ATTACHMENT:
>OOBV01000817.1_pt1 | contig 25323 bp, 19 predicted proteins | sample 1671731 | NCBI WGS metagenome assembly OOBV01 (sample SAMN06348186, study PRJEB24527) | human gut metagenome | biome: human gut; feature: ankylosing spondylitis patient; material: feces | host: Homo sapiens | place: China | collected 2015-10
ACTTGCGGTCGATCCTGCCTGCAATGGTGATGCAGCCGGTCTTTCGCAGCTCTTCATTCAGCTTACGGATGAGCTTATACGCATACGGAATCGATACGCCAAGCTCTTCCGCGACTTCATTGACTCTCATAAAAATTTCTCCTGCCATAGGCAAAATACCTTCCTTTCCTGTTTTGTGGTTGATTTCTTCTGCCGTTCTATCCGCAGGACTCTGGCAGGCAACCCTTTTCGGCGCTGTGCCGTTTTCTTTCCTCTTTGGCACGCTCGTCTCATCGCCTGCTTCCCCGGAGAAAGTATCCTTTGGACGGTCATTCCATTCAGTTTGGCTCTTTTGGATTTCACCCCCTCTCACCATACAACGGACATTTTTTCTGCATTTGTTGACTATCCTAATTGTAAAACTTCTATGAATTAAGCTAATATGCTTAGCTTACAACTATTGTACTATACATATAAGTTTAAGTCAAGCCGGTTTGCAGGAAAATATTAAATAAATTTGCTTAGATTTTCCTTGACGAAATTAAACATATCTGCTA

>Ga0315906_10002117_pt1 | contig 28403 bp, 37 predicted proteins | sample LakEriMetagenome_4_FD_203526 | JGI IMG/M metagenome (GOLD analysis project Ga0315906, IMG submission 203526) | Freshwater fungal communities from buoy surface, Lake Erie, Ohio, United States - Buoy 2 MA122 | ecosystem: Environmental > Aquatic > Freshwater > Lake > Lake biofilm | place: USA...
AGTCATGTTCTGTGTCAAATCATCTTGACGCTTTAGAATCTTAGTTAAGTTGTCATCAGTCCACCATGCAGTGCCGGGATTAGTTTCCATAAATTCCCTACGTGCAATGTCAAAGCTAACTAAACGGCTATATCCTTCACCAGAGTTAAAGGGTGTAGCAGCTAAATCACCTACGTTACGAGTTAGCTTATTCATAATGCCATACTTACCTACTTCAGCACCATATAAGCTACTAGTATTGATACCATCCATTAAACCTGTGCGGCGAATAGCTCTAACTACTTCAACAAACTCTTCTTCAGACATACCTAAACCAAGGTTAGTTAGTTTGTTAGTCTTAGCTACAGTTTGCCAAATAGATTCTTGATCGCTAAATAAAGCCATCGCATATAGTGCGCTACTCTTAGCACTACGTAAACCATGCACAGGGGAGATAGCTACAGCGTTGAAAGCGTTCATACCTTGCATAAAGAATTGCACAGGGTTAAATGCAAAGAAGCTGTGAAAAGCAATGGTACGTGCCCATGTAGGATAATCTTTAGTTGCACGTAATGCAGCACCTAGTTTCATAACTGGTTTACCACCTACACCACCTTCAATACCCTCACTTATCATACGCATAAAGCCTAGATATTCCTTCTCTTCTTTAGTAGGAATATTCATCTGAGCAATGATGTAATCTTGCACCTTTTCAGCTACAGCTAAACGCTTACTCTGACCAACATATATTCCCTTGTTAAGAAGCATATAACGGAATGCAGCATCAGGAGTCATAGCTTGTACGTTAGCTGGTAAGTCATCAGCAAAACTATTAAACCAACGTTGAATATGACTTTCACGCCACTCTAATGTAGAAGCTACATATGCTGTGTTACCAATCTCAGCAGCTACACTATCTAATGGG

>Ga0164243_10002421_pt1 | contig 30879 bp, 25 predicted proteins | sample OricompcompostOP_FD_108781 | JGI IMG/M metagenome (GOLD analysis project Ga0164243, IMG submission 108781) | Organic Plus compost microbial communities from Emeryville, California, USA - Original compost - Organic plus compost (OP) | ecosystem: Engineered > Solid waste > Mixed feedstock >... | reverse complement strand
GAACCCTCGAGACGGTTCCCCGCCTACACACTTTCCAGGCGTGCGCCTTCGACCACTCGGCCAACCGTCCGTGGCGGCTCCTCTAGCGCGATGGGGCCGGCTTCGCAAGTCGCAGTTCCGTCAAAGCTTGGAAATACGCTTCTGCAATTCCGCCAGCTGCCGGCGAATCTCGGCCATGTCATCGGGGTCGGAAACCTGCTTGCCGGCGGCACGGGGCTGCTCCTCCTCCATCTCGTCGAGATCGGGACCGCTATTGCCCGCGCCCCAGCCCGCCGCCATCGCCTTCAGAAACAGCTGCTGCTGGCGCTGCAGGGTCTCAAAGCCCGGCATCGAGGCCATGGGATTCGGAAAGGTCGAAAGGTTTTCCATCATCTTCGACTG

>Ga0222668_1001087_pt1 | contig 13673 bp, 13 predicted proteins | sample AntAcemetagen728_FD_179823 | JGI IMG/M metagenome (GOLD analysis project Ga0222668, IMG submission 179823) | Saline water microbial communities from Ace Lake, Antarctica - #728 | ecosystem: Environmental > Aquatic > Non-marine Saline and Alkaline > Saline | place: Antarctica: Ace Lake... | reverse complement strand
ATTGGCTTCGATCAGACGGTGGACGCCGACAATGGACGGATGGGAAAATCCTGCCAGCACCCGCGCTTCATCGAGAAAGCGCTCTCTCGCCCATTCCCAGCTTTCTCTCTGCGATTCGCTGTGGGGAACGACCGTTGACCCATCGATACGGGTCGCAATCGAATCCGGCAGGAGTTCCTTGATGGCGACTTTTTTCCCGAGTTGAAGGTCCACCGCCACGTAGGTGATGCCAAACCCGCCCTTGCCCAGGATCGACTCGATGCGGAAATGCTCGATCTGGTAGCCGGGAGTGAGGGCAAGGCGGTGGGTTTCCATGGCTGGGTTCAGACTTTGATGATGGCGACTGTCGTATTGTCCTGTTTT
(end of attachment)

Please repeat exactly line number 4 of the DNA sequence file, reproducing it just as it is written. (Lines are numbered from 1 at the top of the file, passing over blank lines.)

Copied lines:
AGTCATGTTCTGTGTCAAATCATCTTGACGCTTTAGAATCTTAGTTAAGTTGTCATCAGTCCACCATGCAGTGCCGGGATTAGTTTCCATAAATTCCCTACGTGCAATGTCAAAGCTAACTAAACGGCTATATCCTTCACCAGAGTTAAAGGGTGTAGCAGCTAAATCACCTACGTTACGAGTTAGCTTATTCATAATGCCATACTTACCTACTTCAGCACCATATAAGCTACTAGTATTGATACCATCCATTAAACCTGTGCGGCGAATAGCTCTAACTACTTCAACAAACTCTTCTTCAGACATACCTAAACCAAGGTTAGTTAGTTTGTTAGTCTTAGCTACAGTTTGCCAAATAGATTCTTGATCGCTAAATAAAGCCATCGCATATAGTGCGCTACTCTTAGCACTACGTAAACCATGCACAGGGGAGATAGCTACAGCGTTGAAAGCGTTCATACCTTGCATAAAGAATTGCACAGGGTTAAATGCAAAGAAGCTGTGAAAAGCAATGGTACGTGCCCATGTAGGATAATCTTTAGTTGCACGTAATGCAGCACCTAGTTTCATAACTGGTTTACCACCTACACCACCTTCAATACCCTCACTTATCATACGCATAAAGCCTAGATATTCCTTCTCTTCTTTAGTAGGAATATTCATCTGAGCAATGATGTAATCTTGCACCTTTTCAGCTACAGCTAAACGCTTACTCTGACCAACATATATTCCCTTGTTAAGAAGCATATAACGGAATGCAGCATCAGGAGTCATAGCTTGTACGTTAGCTGGTAAGTCATCAGCAAAACTATTAAACCAACGTTGAATATGACTTTCACGCCACTCTAATGTAGAAGCTACATATGCTGTGTTACCAATCTCAGCAGCTACACTATCTAATGGG